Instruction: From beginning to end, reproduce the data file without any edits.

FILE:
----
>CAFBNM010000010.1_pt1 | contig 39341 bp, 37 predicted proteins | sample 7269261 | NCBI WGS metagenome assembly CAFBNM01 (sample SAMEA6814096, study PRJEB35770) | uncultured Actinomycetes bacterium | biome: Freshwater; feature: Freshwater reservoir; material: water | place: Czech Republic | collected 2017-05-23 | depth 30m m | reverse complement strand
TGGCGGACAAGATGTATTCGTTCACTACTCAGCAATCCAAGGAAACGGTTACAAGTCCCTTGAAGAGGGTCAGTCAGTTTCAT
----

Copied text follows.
>CAFBNM010000010.1_pt1 | contig 39341 bp, 37 predicted proteins | sample 7269261 | NCBI WGS metagenome assembly CAFBNM01 (sample SAMEA6814096, study PRJEB35770) | uncultured Actinomycetes bacterium | biome: Freshwater; feature: Freshwater reservoir; material: water | place: Czech Republic | collected 2017-05-23 | depth 30m m | reverse complement strand
TGGCGGACAAGATGTATTCGTTCACTACTCAGCAATCCAAGGAAACGGTTACAAGTCCCTTGAAGAGGGTCAGTCAGTTTCAT